Materials data for mulitaxial strain life analysis starts with the material constants from uniaxial fatigue; fatigue ductility coefficient, ε'f, fatigue ductility exponent, c, fatigue strength coefficient, %sigma;'f, and fatigue strength exponent, b.

The total strain is then obtained by adding the elastic and plastic portions of the strain to obtain a relationship between the applied strain and the fatigue life.

In the absence of test data, an estimate of the shear strain life curve must be obtained. We make the following assumption:

The computed fatigue life for uniaxial loading should be the same for all of the models at the transition fatigue life.

The transition fatigue life, 2Nt, is selected because the elastic and plastic strains contribute equally to the fatigue damage. It can be obtained from the uniaxial fatigue constants.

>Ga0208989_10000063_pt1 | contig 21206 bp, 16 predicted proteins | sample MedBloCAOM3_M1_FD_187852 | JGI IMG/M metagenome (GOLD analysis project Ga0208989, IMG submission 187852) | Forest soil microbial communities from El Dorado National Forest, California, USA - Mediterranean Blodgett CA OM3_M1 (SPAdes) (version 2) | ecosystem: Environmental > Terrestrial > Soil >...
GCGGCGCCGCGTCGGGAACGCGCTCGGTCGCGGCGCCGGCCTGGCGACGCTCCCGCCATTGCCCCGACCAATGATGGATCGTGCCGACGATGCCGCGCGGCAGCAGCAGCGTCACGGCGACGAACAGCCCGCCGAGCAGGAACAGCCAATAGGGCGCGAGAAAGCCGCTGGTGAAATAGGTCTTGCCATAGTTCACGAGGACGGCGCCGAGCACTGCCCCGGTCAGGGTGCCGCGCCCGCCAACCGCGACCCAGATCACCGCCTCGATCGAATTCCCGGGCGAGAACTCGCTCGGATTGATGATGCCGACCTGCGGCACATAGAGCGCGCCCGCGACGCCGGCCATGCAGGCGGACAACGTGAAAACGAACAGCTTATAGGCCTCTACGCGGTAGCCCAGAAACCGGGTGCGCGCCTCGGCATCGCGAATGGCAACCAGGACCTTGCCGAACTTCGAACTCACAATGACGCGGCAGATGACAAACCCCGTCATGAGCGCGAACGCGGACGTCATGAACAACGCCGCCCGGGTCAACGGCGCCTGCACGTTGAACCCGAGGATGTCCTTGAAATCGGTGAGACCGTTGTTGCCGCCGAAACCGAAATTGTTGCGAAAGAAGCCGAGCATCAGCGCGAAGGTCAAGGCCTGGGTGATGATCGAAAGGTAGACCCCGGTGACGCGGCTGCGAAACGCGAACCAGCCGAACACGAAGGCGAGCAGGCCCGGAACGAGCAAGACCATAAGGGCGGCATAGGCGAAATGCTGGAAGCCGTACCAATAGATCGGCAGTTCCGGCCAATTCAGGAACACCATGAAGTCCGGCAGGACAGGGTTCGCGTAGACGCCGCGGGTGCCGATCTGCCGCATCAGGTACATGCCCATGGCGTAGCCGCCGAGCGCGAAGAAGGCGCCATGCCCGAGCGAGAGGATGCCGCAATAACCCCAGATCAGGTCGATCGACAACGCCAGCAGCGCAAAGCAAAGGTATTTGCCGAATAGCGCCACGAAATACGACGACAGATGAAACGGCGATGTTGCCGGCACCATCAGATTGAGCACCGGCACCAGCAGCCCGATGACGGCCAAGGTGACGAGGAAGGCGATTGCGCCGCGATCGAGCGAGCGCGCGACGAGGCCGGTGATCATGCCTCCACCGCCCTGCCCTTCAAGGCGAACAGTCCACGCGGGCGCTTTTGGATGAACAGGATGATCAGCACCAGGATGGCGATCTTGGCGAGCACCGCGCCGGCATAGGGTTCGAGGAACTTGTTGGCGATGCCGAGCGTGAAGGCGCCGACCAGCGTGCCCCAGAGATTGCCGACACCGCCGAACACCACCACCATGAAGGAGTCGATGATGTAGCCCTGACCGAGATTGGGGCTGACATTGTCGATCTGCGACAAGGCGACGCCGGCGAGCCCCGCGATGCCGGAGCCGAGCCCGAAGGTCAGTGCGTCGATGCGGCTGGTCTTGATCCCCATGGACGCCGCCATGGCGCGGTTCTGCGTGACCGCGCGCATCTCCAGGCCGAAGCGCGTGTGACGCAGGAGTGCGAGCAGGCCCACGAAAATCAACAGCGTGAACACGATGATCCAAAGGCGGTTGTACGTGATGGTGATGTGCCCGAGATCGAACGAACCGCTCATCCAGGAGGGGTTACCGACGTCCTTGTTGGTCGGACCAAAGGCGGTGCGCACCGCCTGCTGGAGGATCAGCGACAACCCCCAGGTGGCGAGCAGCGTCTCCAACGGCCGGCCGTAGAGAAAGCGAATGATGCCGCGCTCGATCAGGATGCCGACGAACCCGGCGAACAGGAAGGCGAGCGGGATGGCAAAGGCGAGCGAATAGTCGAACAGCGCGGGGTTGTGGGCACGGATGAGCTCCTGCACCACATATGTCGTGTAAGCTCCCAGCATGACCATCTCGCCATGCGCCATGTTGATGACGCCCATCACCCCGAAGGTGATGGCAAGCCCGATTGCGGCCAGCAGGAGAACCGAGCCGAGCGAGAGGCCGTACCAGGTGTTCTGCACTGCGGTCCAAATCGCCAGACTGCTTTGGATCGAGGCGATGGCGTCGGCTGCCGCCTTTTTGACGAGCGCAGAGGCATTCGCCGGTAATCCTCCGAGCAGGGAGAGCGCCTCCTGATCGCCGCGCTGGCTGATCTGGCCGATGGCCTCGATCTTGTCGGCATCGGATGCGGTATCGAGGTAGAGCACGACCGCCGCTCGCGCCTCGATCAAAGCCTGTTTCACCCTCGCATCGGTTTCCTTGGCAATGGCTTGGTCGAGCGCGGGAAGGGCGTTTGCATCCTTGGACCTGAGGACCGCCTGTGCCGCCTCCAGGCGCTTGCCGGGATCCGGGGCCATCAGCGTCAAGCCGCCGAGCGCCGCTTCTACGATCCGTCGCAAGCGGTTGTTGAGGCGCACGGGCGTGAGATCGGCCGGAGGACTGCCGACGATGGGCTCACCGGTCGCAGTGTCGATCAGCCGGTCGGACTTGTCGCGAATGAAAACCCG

The Fatemi-Socie model can be employed to determine the shear strain constants.

First we note that the exponents should be the same for shear and tension.

bγ = b

cγ= c

Shear modulus is directly computed from the tensile modulus.

Yield strength can be estimated from the uniaxial cyclic stress strain curve.

Normal stresses and strains are computed from the transition fatigue life and uniaxial properties.

Substituting the appropriate value of elastic and plastic Poisson's ratio gives

Separating the elastic and plastic parts of the total strain results in these expressions for the shear strain life constants.

In the absence of test data, we assume a value of k = 0.3.

Surface Finish Effects

Surface finish entry and defaults are the same as constant amplitude analysis. Go to the Constant Amplitude Technical Background section for a more complete description.